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New coach for LCSS girls’ soccer team

Lake Cowichan Secondary School girl’s soccer team continues with new community coach in light of BCTF job action.

Kathy Biro says she’s soccer crazy. “When you hear that somebody can’t play (soccer) for whatever reason you just have to step up and give back to the sport.” Biro, who was born in Alberta and recently moved to Lake Cowichan, took over coaching the Lake Cowichan Lakers girl’s soccer team because she saw a need left by the recent BCTF job action.

Biro has coached soccer for the last 12 years and has played the sport for 35. She heard about the need for a coach through a Grade 12 student who works with her at Country Grocer. “She just happened to mention how disappointed she was going to be that there’s no soccer this year. She told me the story and I said, well I’ll do it.”

Biro believes that the girls will be playing mostly private school teams because other public schools are facing the same issue of not having a coach. They will have played their first game on Monday, April 23, against Duncan Christian School at the Cowichan Sportsplex near Quamichan Middle School on Chesterfield St. in Duncan. Tuesday they faced Queen Margaret’s girls on the field off Brownsey Street, also in Duncan. Both games began at about 3:15 or 3:30 p.m.

The team is composed of girls from Grade 10 through 12, and out of the 14 players that are on the team, there are varying skill levels. “There’s a couple of girls who give me a good run at practice,” she says. “Which is fantastic. I love that. And then we have new girls as well which is fine. That’s the great thing about soccer, everybody can fit in.” There are also a few guys who have been coming out to the practices, “Which is also fantastic, because if the girls aren’t afraid to tackle the boys they’re certainly not going to be afraid to tackle another girl. So I rate co-ed soccer very highly. It’s very beneficial in my opinion.”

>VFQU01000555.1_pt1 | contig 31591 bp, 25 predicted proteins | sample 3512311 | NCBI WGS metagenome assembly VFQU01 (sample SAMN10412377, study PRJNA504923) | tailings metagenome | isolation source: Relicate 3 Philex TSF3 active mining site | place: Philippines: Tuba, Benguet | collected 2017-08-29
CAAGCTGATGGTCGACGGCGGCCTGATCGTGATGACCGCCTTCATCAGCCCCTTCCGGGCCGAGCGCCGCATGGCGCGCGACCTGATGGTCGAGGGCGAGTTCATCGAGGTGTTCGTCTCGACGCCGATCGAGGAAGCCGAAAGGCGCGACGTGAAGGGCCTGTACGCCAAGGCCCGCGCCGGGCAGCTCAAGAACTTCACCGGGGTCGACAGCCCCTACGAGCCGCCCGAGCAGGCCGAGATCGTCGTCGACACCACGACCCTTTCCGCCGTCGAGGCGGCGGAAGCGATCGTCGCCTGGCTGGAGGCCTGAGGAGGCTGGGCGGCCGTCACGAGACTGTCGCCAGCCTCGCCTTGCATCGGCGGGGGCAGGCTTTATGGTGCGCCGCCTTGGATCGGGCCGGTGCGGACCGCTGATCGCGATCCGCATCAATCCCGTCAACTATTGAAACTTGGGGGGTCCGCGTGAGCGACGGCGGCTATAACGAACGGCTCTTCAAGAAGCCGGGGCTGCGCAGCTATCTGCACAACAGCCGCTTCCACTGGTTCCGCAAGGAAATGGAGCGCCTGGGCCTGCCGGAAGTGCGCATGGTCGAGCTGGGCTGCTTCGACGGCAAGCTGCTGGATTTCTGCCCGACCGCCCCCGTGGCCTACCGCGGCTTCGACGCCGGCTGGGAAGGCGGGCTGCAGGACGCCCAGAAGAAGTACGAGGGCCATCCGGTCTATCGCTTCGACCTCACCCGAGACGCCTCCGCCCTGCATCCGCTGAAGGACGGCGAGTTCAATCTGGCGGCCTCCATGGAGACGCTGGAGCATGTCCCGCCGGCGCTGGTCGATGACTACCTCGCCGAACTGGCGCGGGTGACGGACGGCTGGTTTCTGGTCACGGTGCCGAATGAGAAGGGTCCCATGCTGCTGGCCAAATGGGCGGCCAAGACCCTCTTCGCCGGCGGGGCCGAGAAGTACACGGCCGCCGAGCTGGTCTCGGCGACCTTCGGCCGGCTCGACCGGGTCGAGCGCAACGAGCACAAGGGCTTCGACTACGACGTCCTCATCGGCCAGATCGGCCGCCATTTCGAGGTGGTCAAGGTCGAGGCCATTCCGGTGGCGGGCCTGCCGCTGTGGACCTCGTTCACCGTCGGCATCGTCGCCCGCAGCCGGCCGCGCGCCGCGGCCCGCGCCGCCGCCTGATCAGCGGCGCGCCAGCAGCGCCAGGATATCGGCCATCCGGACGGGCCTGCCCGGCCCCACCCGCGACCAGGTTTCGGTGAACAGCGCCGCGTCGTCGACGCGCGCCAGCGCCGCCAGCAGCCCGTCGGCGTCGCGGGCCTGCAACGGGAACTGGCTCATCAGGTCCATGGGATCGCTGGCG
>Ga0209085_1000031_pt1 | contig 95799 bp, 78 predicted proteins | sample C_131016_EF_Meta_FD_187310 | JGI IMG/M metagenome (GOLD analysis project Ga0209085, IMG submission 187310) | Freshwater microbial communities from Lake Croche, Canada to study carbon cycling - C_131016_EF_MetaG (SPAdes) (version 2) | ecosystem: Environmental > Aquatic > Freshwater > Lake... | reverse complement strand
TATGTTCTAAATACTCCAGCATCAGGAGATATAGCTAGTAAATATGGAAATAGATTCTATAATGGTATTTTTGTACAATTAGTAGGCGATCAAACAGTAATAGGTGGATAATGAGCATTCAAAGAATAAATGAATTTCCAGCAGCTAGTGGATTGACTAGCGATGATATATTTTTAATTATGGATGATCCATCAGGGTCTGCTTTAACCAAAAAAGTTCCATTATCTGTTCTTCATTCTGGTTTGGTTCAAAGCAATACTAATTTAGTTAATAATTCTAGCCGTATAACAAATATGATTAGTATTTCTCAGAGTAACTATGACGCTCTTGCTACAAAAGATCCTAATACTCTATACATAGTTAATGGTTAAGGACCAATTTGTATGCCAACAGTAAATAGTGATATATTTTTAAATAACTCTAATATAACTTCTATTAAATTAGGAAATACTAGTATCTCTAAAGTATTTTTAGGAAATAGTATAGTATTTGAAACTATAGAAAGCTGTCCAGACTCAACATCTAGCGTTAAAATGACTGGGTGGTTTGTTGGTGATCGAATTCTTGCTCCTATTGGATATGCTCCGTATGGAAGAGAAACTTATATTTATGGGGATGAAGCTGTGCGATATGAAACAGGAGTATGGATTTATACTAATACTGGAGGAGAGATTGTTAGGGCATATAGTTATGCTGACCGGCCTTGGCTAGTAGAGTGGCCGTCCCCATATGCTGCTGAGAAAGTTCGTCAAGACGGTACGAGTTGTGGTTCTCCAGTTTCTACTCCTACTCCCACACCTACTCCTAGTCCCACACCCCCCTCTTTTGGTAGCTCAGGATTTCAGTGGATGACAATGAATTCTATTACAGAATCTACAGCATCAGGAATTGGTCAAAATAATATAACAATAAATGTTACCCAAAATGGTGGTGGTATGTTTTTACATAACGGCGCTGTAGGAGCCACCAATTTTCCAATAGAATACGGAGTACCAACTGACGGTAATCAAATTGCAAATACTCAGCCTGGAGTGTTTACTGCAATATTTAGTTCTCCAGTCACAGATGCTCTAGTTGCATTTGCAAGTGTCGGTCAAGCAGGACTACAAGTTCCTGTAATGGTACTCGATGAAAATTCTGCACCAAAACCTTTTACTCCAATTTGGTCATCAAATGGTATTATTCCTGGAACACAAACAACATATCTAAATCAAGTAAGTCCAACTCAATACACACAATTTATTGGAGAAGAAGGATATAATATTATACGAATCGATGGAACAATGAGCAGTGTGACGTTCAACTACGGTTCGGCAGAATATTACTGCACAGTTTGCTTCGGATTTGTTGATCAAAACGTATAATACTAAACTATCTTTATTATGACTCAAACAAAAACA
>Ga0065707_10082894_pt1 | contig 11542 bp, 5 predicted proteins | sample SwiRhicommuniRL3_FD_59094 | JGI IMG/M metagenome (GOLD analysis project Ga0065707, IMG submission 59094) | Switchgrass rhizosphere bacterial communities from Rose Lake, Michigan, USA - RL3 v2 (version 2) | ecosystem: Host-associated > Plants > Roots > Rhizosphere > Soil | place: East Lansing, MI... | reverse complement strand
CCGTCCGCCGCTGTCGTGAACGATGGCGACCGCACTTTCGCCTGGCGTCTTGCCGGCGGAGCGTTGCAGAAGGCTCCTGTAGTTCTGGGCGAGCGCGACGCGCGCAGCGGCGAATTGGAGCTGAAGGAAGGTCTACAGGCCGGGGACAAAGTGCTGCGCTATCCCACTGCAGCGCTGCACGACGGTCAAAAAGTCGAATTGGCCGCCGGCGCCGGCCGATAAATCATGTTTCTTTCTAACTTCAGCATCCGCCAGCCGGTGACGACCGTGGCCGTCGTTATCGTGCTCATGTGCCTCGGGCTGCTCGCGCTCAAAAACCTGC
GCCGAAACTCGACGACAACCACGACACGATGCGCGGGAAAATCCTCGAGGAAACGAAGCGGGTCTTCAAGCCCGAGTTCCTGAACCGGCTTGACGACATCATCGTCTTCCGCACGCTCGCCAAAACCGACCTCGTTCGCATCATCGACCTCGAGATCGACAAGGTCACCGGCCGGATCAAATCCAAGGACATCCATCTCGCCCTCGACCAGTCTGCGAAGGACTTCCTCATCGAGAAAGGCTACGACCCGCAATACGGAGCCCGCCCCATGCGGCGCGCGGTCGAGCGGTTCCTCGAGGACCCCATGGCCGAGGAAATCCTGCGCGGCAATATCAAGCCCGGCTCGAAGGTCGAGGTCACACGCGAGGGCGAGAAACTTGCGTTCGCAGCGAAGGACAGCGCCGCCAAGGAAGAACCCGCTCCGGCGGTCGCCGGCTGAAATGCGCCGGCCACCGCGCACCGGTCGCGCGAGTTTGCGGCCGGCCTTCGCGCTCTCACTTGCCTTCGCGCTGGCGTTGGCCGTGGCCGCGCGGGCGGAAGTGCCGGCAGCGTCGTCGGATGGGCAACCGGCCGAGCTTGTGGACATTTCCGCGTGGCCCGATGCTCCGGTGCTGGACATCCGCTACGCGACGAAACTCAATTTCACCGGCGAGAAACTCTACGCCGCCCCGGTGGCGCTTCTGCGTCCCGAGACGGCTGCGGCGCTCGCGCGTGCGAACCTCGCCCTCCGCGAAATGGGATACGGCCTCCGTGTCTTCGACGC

Biro says that playing on the team is flexible and that many of the students have jobs or sometimes can’t play because they are trying to keep up with their studies. “Barring any work or school issues, they’re there every practice with smiles on their faces. I think they’re just thrilled that they actually can play.”

Biro encourages parents and other community members to come out to practices and games as long as they are encouraging, cheer the girls on, and keep everything positive. “My very first practice I’ve never had so many parents watching me in all of my life.” However, she does warn that “if your sitting around the field watching you’d better be prepared to come on the field because this is not a spectator sport.” She says it is just great to see people come out and and be willing to sit for an hour and a half through the unpredictable west coast weather.